The blind side of Bhutanese Buddhism
Thursday 20 May 2010, by
The blind side of Bhutanese Buddhism
Going around in circles
Is our religious practice restricted to ritual?
By Gyalsten K Dorji, Kuensel Online, March 14, 2009
Timphu, Bhutan — ’Why do you practice Buddhism? “To fulfill my desires, get a good job and earn more money,” said a class 9 Yangchenphug student, who had just completed his daily routine of circumambulating the Memorial Chorten in Thimphu.
Jigme Namgyel, a class 12 student of the same school, said, “Because my parents are Buddhist.”
Karma Phuntsho, another student, said, “Because I was born in Bhutan.”
Bhutan may be the last bastion of Mahayana Buddhism, of a predominantly Buddhist society and culture, but Bhutanese youth are growing up unaware of the fundamental principles of the religion they practise, says Buddhist scholar Dr Karma Phuntsho.
Dr Karma Phuntsho, who is also the president of the Loden Foundation in Bhutan, an organisation that supports learning and education of culture and religion, attributed this gap to a “major linguistic gap between the custodians of Buddhism and our young generation”.
“The risk is, without a significant and logical understanding of Buddhism, our culture and traditions could be lost,” said Dr Karma Phuntsho.
Dr Karma Phuntsho said that the practice of Buddhism in Bhutan had not changed from when it was first institutionalised in the 17th century by Zhabdrung Ngawang Namgyel. “You see the most learned and most popular lamas go to the West and teach proper Buddhism to their students but, when they come back to Bhutan, they just touch the head of their devotees.”
“It’s the fault of spiritual teachers, who haven’t been able to present Buddhism in the context of the times,” said Phuntsho Rabten, one of the founders of the Deer Park Thimphu Centre, an organisation that promotes exploring Buddhism through art and contemplation.
Besides the monastic institutions in the country, no others are responsible for providing in-depth philosophical explanations about Buddhism. As a result, Buddhism has become more of an external practice rather than an internal one among not only students but the entire society as well, he said. “Nowadays people actually see Buddhism as a spiritual insurance company, which is actually not the Buddhist path,” he said.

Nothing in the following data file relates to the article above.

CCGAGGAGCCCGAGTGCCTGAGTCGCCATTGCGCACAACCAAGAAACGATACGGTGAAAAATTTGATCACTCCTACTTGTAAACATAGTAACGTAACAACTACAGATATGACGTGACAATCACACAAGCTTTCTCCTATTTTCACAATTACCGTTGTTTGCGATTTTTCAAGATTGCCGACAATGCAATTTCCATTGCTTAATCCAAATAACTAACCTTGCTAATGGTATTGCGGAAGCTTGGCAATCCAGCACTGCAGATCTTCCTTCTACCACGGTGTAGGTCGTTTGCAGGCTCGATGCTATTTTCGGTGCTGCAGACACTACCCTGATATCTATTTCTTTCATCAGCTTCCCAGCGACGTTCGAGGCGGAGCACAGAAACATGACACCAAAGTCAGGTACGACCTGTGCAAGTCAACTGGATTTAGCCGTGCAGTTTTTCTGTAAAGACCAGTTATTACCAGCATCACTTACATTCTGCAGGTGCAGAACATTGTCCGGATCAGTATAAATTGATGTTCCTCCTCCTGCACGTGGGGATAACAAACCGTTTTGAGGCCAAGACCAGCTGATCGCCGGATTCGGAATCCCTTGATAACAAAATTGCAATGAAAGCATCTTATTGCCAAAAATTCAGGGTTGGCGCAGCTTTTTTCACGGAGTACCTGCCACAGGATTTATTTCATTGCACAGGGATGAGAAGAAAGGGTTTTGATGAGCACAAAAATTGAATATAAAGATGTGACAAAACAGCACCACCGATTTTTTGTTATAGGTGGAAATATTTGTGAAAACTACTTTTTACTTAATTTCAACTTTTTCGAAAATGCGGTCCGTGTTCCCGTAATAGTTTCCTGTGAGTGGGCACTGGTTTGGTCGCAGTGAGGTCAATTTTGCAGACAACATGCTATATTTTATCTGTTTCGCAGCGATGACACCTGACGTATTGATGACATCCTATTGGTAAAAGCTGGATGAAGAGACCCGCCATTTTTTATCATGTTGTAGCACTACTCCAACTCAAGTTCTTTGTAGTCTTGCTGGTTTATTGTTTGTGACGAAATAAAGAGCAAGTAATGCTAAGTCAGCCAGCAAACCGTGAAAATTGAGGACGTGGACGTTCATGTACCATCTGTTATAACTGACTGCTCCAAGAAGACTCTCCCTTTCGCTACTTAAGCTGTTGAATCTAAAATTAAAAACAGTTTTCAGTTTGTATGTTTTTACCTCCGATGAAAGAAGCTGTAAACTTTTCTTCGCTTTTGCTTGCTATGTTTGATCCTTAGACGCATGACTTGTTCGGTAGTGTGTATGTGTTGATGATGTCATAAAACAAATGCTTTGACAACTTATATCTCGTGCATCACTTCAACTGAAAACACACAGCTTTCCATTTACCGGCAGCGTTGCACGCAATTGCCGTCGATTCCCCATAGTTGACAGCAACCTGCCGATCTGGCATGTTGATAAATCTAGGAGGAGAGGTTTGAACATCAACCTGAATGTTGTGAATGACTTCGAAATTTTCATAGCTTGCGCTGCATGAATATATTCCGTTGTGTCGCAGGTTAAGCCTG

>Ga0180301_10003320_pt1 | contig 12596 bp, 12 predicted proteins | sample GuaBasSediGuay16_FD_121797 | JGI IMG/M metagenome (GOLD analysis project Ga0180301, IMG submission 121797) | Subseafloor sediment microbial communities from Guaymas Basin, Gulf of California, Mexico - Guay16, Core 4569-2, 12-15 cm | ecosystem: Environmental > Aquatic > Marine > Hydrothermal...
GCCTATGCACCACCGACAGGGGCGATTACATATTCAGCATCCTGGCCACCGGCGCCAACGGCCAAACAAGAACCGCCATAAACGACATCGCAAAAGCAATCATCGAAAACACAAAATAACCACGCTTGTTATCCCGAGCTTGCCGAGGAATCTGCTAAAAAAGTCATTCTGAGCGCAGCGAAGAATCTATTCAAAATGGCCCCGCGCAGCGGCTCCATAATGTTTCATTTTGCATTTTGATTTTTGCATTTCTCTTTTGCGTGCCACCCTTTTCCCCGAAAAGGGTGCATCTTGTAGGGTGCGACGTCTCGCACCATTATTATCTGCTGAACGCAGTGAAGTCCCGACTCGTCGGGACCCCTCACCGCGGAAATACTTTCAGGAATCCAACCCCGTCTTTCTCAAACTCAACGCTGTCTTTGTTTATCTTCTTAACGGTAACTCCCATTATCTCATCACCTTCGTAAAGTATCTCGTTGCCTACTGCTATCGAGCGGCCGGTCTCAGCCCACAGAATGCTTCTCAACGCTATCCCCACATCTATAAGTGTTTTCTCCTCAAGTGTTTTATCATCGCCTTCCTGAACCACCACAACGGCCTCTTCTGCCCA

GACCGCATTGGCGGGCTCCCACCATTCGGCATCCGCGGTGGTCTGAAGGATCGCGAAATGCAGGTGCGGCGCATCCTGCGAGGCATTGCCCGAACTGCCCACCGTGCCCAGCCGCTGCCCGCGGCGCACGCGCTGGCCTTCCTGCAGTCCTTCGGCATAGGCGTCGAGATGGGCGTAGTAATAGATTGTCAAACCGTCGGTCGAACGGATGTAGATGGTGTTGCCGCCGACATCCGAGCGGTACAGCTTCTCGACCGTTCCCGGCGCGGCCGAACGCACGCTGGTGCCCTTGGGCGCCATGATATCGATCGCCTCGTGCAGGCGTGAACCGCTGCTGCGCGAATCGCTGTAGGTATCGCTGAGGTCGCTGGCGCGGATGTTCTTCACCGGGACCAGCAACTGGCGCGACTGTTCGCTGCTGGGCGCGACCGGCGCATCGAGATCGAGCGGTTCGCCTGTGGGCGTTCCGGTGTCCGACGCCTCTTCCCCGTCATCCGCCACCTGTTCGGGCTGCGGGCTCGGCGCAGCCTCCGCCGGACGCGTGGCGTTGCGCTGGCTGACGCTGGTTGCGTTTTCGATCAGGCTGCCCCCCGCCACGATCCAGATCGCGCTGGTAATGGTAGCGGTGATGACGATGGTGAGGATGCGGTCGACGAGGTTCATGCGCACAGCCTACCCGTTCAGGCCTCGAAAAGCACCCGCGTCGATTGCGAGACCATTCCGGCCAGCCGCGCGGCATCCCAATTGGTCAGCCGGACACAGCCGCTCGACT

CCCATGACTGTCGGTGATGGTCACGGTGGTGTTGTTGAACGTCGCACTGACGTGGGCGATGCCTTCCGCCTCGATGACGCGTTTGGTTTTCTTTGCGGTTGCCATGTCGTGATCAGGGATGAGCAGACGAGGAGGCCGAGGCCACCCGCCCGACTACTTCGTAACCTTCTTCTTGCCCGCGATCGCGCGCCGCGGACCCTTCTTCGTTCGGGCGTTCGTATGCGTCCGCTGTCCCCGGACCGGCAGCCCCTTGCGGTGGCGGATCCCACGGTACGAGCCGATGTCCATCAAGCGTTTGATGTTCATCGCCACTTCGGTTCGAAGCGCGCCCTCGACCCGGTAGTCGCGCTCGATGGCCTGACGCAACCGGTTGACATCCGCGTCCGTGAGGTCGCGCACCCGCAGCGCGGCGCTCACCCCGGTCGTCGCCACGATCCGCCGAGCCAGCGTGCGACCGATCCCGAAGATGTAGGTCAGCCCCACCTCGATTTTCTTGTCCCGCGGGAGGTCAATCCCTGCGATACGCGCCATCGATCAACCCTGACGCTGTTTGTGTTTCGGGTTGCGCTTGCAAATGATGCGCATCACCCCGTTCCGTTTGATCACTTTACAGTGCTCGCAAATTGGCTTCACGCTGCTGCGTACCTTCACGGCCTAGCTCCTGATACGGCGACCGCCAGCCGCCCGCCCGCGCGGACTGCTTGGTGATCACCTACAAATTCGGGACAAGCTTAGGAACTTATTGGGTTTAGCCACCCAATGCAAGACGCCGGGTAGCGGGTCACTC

Dzongsar Khyentse Rinpoche, a popular spiritual teacher in Bhutan and abroad, in an email interview, attributed this problem to a culture of unquestioning respect and reverence. “Ironically, our very own tradition, culture, customs, or, if you like, our so-called ‘driglam namzha’, are actually also culprits,” said Khyentse Rinpoche. He said that, although he would like to go out and meet with the youth on the streets, or in bars and restaurants, and talk with them informally, he was hesitant to do so. “Nobody would dare sit next to me and talk freely about their lives,” he said. “I’m sure that people would be shocked.”
Dzongsar Khyentse Rinpoche believed traditional language was not the only obstacle but also the representations, symbols and rituals used to communicate with the community. He said educated Bhutanese youth were not able to comprehend such symbols. He pointed out that even younger monks could not easily comprehend Buddhist texts, such as the Kangyur or Tengyur, which are written in Choekyed, a classical Buddhist language.
Lam Shenphen Zangpo, a visiting Buddhist monk from the UK, also observed that Bhutanese youth were more ritualistic in their practice of Buddhism. “Some are just going around the chorten.” But he did not think this was a contradiction of the fundamental principles of Buddhism. However, he did think both the traditional and modern approaches like Deer Park-Thimphu, which organises discussions on Buddhism for youth, was essential in the exploration of Buddhism.
What could be done
To close the gap, Dzongsar Khyentse Rinpoche said, “The government and individuals should also really try to use modern media – modern language – to bring in the Buddha’s teachings of compassion, love, kindness and interdependence. I think it’s very important that we don’t get caught up with needing to use only Buddhist terms and Buddhist symbols.”
Dr Karma Phuntsho said both sides were at fault - youth for not learning and reading Choekyed and Dzongkha, and the monks, for not learning English to transmit their messages to a society brought up in an educational system biased towards English. Asked why students should be expected to learn Choekyed and Dzongkha to understand the basic principles of Buddhism, Karma Phuntsho, who also translates Buddhist texts into English, said, “Language plays a major role in what the message should sound like, the puns and poems wouldn’t work, a lot of the effectiveness that’s embedded in language, will be lost.”
But, at the same time, he also thought the way Buddhism was practised in Bhutan could be more informal. He said, “Religious ceremonies, instead of just being a formal unquestionable practice, should open up to the huge number of educated young people starting to question.” He said, “Questioning is a very important part of Buddhism. The Buddha built his system on the basis of questioning.”
Dzongsar Khyentse Rinpoche plans to open a gathering place in Thimphu, where the youth can come and express themselves through music, poetry, film, dance and to discuss Buddhism and other issues. “I think it would be a real shame (if nothing is done) to lose this already existing infrastructure (Buddhist culture), that could help us to enrich ourselves spiritually, enrich ourselves with the awareness, or the wisdom, that is so much needed during this age.”
Source Kuensel online